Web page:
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By Casey Chalk, Crisis Magazine, January 3, 2020

What are your pronouns? How do you self-identify? As recently as when I was in college, earlier this young century, those two questions would have elicited confusion, if not mockery. Now, they are increasingly part of the grammar of our introductions to others. During an LGBTQ town hall this past fall, Sen. Kamala Harris stated that her pronouns were “she” and “her.” It is becoming common to hear people introduce themselves and “self-identify” by sexual, gender, racial, or ethnic classifiers.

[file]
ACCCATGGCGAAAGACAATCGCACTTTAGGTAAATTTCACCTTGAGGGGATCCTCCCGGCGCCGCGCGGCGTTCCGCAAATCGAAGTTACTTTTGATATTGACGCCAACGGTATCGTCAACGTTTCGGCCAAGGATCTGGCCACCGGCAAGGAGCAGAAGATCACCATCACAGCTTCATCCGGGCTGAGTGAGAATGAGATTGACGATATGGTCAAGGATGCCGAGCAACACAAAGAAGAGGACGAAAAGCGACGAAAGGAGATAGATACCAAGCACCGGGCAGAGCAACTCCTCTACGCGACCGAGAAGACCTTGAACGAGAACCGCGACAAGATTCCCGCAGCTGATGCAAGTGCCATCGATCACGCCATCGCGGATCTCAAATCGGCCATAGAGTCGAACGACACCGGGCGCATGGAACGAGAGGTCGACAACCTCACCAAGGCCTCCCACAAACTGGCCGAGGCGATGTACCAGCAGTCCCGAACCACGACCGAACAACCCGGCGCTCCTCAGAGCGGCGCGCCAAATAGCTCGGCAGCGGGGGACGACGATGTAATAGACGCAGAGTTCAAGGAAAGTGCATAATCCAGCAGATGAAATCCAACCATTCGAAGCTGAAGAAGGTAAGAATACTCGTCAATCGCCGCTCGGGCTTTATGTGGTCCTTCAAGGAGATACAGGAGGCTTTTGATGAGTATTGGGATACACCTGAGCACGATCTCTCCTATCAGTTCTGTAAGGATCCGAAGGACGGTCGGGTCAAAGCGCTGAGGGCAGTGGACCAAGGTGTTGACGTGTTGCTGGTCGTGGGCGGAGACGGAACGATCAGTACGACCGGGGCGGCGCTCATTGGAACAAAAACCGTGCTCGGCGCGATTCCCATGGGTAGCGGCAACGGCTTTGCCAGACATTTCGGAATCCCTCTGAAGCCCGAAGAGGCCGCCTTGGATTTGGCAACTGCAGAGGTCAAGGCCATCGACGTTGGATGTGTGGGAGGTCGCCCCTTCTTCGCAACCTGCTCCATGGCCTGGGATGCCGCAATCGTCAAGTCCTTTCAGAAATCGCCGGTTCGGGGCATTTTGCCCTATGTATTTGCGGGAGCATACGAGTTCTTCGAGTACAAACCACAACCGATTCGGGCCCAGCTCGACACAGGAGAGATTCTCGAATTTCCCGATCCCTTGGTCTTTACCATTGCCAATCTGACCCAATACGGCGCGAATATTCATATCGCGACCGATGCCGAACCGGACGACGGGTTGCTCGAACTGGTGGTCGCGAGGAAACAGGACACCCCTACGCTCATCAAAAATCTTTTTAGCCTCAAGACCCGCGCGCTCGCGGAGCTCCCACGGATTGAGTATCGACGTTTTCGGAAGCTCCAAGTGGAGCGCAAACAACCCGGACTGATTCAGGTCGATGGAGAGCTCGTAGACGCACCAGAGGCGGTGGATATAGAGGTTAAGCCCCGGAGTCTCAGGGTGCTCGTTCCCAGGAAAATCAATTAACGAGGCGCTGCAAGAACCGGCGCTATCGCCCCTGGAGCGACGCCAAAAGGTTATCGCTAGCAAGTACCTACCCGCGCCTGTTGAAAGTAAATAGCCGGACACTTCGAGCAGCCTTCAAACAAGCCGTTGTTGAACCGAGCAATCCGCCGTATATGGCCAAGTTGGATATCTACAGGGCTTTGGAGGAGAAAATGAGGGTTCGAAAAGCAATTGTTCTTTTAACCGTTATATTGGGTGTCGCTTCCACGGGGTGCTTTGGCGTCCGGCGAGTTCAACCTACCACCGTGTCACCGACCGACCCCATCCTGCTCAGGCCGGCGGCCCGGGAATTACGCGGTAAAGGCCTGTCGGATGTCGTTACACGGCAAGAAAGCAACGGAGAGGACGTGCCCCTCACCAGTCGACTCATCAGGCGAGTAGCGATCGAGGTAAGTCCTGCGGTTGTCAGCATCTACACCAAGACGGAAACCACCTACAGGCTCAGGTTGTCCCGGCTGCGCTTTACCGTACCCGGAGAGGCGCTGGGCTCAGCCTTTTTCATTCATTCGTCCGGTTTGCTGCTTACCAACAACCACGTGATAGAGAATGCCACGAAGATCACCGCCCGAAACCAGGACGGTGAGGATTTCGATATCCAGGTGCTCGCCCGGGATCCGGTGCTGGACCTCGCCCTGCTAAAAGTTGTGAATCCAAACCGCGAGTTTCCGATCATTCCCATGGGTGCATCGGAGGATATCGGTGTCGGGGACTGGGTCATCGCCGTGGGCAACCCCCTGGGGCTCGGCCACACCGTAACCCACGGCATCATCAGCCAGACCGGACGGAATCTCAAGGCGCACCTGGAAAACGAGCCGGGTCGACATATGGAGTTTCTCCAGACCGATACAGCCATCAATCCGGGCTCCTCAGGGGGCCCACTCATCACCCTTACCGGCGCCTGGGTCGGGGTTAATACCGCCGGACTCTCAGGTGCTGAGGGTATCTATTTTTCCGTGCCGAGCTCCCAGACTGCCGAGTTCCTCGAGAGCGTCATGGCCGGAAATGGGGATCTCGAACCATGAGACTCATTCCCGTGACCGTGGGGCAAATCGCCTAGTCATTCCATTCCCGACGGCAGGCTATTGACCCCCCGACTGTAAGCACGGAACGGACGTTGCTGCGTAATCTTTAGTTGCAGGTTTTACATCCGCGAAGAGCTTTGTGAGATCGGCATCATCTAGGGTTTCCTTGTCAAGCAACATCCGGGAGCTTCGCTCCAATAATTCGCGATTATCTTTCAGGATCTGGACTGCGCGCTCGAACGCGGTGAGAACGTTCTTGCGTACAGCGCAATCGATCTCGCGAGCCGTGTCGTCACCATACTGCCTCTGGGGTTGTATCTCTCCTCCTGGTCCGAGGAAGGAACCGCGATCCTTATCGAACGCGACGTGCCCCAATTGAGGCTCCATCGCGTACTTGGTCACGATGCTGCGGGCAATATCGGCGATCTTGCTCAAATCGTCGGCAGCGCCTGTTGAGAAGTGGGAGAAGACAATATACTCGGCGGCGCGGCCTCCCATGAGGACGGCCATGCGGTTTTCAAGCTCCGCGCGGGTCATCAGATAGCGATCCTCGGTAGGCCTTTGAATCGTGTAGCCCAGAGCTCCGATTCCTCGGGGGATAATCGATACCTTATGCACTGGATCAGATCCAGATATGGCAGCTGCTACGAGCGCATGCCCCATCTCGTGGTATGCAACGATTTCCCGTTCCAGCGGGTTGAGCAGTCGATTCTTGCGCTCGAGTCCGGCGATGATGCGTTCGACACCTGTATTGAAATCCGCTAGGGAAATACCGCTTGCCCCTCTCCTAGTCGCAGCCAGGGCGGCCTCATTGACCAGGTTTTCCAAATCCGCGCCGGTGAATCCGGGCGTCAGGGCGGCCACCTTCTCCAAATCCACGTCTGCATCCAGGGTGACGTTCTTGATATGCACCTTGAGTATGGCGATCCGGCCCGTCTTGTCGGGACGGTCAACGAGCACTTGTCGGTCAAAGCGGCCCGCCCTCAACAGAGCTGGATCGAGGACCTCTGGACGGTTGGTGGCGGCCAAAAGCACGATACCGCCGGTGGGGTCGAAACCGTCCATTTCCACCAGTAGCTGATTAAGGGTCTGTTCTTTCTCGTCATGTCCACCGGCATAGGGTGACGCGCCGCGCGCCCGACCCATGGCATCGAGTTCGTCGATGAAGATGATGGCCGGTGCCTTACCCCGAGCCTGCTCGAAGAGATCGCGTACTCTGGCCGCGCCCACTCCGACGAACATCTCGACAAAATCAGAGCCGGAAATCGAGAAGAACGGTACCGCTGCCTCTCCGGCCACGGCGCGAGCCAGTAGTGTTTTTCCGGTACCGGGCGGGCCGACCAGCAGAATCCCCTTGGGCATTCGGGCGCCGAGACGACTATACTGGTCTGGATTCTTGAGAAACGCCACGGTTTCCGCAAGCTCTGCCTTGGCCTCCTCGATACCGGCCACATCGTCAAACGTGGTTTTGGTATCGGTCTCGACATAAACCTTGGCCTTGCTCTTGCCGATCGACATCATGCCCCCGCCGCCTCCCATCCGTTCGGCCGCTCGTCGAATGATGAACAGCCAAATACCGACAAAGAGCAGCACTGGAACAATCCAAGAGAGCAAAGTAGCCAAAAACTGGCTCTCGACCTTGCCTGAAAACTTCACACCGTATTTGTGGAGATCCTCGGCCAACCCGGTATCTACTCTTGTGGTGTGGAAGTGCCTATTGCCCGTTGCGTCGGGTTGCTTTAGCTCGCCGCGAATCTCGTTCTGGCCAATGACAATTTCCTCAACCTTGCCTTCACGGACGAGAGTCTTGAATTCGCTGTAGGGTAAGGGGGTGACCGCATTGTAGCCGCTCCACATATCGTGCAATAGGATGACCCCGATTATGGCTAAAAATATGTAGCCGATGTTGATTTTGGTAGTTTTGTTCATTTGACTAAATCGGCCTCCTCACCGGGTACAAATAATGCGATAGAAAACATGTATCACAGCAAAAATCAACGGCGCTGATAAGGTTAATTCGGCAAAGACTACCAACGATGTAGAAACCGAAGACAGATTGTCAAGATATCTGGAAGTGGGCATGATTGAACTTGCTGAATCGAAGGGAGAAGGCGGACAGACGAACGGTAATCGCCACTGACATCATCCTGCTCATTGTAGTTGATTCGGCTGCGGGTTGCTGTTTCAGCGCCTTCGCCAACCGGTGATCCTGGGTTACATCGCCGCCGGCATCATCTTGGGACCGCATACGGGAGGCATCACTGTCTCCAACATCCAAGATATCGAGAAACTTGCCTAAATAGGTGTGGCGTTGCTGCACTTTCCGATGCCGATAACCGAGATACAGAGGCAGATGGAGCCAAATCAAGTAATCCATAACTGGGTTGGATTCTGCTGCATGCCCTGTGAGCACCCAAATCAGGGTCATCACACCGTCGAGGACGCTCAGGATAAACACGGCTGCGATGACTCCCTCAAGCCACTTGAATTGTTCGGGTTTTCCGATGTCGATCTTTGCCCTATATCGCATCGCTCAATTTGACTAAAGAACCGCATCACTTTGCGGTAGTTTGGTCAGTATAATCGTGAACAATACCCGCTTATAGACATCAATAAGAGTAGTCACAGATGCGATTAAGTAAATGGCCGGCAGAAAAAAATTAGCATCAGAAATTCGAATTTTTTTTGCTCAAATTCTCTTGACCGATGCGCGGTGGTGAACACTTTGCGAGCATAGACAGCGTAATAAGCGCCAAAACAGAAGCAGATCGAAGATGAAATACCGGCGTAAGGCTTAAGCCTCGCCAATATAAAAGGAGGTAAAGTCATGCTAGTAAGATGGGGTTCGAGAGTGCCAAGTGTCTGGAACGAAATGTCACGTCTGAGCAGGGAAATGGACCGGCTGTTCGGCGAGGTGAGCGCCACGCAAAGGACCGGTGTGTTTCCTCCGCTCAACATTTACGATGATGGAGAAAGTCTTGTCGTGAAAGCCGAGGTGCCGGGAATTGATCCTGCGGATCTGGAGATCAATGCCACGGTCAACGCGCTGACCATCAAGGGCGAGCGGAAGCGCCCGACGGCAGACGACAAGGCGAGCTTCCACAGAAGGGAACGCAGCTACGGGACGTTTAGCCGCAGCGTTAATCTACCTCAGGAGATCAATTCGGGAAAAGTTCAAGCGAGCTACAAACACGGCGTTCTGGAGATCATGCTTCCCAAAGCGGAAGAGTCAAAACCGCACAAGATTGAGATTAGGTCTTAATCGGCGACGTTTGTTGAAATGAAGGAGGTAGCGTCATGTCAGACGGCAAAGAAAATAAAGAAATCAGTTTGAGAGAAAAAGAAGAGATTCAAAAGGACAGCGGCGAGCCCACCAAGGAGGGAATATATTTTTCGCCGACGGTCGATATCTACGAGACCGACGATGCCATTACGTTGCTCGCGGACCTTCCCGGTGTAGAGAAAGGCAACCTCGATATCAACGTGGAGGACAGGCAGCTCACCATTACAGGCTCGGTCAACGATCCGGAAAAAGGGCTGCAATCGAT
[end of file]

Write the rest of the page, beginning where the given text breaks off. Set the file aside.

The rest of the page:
“Sharing one’s pronouns and asking for others’ pronouns when making introductions is a growing trend in U.S. colleges,” reported BBC correspondent Avinash Chak in 2015. Some employers—including National Public Radio—are also mandating that stating one’s pronouns be a regular part of professional introductions. Those who fall out of line regarding this woke syntax, alternatively, are labeled “out of touch,” if not a bigot, a racist, or an espouser of any number of “phobias.” ….

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